Last year, Howard and Oscar Welsh put their lifelong dream of running a Mexican restaurant into action – taking over Barrio Cervecería – Spanish for neighborhood brewery. They were doing well in their Leslieville spot, but when the pandemic hit, they were forced to pivot like many other businesses to survive.

They turned to all-season outdoor dining.

Now, amid another indoor dining closure at the start of 2022, the brothers have lost $ 20,000 in after January’s snowstorm that saw 45 centimeters hit the city.

“It was heartbreaking. It was frustrating. It was really hard to see your entire dream collapsing, ”said Howard, Barrio’s director of operations.

“Alone in tents, it’s $ 15,000,” said Welsh. “With lights, tables and chairs that broke, we’re looking at $ 19,000 to $ 25,000.”

While outdoor dining has proven to be a risk, it’s a necessary one, Howard says, adding that they’re buoying to just break even.

“We were breaking even last year, this year we’re actually injecting money,” Howard said.

Beyond winter storm damages some restaurants are also reporting that their winter patios are being consistently scrutinized and fined against hazy guidlines.

“We were using our patio as a way to keep ourselves viable, open, paying our bills, and not laying off staff,” Cafe Diplomatico, Rocco Mastrangelo Jr. told the Star. He said was given three different violations or orders to comply.

To continue operating, Barrio and many others have also jumped on delivery apps like Uber Eats and Skip the Dishes for another source of income, but unfortunately, it’s not enough.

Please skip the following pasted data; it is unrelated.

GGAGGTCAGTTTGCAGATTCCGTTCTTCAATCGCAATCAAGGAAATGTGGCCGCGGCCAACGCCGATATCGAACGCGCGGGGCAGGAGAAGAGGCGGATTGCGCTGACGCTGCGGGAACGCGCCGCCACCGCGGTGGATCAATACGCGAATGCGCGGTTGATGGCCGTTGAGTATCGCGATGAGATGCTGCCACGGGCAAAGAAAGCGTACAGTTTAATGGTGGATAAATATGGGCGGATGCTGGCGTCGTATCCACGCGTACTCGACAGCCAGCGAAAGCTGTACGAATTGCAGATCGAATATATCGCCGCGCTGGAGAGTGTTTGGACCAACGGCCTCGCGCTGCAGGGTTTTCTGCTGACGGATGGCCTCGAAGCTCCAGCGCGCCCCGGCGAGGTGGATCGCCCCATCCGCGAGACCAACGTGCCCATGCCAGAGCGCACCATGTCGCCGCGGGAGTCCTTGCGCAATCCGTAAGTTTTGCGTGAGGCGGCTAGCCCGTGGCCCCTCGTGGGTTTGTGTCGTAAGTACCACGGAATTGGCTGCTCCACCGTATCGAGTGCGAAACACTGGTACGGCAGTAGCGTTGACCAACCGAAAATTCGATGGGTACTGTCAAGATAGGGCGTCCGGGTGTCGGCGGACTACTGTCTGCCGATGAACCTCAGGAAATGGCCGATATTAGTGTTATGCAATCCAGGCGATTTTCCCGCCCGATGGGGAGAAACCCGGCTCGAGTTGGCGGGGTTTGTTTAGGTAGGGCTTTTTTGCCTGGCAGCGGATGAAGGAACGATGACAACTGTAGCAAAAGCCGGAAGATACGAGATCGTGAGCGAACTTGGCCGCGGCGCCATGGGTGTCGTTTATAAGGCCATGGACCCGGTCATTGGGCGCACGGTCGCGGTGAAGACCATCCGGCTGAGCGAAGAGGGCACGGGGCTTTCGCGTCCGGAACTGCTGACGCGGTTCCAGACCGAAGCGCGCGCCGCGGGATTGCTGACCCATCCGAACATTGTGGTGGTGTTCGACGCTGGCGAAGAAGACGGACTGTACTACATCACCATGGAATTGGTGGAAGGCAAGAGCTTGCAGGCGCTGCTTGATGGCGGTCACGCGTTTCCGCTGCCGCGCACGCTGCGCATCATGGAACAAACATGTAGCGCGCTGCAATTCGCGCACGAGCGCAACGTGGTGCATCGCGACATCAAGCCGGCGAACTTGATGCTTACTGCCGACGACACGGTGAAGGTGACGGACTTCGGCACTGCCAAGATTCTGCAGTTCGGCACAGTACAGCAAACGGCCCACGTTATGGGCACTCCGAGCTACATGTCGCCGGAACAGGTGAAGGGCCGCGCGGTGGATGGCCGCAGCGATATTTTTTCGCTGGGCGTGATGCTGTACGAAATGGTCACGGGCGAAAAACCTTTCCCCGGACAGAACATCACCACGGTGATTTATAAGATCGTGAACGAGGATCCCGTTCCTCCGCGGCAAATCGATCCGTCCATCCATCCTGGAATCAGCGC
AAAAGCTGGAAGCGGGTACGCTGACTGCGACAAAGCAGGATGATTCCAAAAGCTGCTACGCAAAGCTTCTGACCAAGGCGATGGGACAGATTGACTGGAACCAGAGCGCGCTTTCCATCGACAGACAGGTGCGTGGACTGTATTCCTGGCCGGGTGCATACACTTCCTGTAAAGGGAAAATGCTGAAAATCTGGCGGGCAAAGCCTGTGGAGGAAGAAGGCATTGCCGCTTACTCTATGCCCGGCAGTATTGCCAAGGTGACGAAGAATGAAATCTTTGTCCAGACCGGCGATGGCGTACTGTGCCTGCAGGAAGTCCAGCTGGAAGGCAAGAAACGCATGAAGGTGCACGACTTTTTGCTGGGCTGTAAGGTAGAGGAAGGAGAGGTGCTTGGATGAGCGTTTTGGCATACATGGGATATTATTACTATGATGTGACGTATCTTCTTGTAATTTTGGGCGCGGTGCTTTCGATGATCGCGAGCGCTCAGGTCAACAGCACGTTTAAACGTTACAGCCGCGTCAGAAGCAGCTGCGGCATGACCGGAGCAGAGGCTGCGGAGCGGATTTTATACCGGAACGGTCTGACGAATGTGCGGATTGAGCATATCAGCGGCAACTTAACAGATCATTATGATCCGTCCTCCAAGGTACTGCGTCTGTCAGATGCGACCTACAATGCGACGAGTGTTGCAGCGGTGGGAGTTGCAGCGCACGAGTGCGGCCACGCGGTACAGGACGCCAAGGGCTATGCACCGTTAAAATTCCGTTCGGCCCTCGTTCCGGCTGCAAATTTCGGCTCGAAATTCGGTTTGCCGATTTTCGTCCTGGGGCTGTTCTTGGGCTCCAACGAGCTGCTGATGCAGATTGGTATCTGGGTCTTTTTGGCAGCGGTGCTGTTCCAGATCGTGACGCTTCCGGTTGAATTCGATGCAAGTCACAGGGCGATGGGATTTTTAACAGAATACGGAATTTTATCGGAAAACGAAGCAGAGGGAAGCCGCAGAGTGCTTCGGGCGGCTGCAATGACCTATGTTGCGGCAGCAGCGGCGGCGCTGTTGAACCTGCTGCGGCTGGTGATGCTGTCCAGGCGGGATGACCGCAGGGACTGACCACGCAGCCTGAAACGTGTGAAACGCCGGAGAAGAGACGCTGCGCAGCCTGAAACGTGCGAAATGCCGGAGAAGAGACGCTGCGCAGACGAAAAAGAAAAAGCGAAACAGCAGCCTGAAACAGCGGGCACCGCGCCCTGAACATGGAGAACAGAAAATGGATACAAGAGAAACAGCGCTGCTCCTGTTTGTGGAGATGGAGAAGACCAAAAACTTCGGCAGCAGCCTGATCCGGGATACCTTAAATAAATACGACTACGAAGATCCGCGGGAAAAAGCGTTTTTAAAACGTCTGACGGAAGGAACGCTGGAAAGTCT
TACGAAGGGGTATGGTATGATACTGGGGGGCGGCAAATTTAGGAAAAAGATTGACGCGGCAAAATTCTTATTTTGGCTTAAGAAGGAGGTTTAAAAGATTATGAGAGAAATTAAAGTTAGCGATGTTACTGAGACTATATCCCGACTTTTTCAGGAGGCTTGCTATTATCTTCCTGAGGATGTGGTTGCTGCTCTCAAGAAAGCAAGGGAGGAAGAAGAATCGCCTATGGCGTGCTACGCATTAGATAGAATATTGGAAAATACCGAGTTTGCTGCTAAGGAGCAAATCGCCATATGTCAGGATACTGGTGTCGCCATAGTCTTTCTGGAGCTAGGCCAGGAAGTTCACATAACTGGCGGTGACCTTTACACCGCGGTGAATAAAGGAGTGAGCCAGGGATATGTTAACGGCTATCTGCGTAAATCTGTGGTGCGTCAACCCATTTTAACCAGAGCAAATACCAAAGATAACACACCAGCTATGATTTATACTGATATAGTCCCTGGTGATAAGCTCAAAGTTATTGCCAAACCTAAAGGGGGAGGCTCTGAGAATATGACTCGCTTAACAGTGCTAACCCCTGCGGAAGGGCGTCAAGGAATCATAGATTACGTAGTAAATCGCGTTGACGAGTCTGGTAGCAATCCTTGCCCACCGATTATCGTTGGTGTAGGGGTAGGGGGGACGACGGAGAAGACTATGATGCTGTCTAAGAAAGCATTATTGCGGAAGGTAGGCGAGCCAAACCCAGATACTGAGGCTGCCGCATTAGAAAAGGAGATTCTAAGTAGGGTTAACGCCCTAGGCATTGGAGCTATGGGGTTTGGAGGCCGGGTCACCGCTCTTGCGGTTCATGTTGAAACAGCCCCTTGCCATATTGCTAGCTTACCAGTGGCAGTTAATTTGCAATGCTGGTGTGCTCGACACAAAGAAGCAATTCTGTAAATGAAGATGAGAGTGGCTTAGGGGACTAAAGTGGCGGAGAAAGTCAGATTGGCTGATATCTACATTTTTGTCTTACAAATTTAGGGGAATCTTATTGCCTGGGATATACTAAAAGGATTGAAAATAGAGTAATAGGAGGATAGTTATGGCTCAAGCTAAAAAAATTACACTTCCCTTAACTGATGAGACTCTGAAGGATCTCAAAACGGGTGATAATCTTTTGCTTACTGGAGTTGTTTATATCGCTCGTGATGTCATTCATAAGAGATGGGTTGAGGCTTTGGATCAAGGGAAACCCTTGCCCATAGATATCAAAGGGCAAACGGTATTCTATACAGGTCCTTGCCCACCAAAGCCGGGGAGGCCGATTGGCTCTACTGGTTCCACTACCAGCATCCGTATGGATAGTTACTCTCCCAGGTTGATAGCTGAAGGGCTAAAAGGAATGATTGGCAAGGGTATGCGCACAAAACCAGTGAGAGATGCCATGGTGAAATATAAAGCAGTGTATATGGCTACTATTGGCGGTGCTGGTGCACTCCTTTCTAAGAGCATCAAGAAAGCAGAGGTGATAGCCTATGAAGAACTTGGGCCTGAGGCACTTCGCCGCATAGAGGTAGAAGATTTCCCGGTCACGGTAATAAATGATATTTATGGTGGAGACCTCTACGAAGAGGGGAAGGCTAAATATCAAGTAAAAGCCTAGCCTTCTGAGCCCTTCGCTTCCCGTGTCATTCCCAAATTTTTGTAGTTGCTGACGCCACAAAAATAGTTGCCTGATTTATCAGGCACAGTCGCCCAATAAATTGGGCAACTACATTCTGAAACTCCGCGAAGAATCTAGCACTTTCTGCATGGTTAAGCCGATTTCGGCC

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“We would sell $ 5,000 on a Friday in the regular winter and then our sales dropped to just $ 1,000 on Uber. So we opened the patio, we got the tents and at least we would do $ 1,000 sales in the patio game and $ 1,000 from Uber. ”

Despite the major setbacks and an additional $ 9,000 bill to re-open this week, morale remains high for Welsh. He adds that the community has fully embraced the restaurant offering a helping had to get the restaurant back on it’s feet.

Even people that called to book a reservation for this week. We told them what happened and everyone said, if you need help to shovel or to do anything, anything we can do, we are there for you, ”Welsh said. “So it’s one of those things that brings like a lot of faith in humanity that you like, man, it’s nice to see this”

“At one point when we’re fully open, we are trying to do a community day, that we give something back to our customers.”

Demar Grant is a Toronto-based staff reporter for the Star. Reach Demar via Twitter: @DemarJGrant


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